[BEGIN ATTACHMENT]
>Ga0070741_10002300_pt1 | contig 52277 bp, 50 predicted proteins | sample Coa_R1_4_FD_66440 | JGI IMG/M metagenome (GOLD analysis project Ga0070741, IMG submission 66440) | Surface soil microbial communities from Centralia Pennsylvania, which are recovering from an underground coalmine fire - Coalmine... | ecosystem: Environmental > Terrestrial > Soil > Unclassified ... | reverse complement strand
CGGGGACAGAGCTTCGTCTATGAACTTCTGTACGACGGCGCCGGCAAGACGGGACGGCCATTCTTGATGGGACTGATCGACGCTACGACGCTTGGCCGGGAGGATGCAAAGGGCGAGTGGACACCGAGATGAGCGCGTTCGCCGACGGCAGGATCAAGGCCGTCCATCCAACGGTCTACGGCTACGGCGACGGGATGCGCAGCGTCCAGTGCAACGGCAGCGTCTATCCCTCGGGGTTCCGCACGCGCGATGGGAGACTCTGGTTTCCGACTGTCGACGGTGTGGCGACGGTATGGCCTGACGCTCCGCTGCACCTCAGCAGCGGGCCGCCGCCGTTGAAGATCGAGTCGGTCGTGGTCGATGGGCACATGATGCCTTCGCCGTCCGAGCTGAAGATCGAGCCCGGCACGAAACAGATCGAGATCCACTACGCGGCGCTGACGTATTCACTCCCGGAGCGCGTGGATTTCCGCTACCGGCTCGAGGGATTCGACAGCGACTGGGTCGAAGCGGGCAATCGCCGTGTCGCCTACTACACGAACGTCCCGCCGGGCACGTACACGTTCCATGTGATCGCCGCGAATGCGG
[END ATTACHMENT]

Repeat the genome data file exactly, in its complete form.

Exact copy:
>Ga0070741_10002300_pt1 | contig 52277 bp, 50 predicted proteins | sample Coa_R1_4_FD_66440 | JGI IMG/M metagenome (GOLD analysis project Ga0070741, IMG submission 66440) | Surface soil microbial communities from Centralia Pennsylvania, which are recovering from an underground coalmine fire - Coalmine... | ecosystem: Environmental > Terrestrial > Soil > Unclassified ... | reverse complement strand
CGGGGACAGAGCTTCGTCTATGAACTTCTGTACGACGGCGCCGGCAAGACGGGACGGCCATTCTTGATGGGACTGATCGACGCTACGACGCTTGGCCGGGAGGATGCAAAGGGCGAGTGGACACCGAGATGAGCGCGTTCGCCGACGGCAGGATCAAGGCCGTCCATCCAACGGTCTACGGCTACGGCGACGGGATGCGCAGCGTCCAGTGCAACGGCAGCGTCTATCCCTCGGGGTTCCGCACGCGCGATGGGAGACTCTGGTTTCCGACTGTCGACGGTGTGGCGACGGTATGGCCTGACGCTCCGCTGCACCTCAGCAGCGGGCCGCCGCCGTTGAAGATCGAGTCGGTCGTGGTCGATGGGCACATGATGCCTTCGCCGTCCGAGCTGAAGATCGAGCCCGGCACGAAACAGATCGAGATCCACTACGCGGCGCTGACGTATTCACTCCCGGAGCGCGTGGATTTCCGCTACCGGCTCGAGGGATTCGACAGCGACTGGGTCGAAGCGGGCAATCGCCGTGTCGCCTACTACACGAACGTCCCGCCGGGCACGTACACGTTCCATGTGATCGCCGCGAATGCGG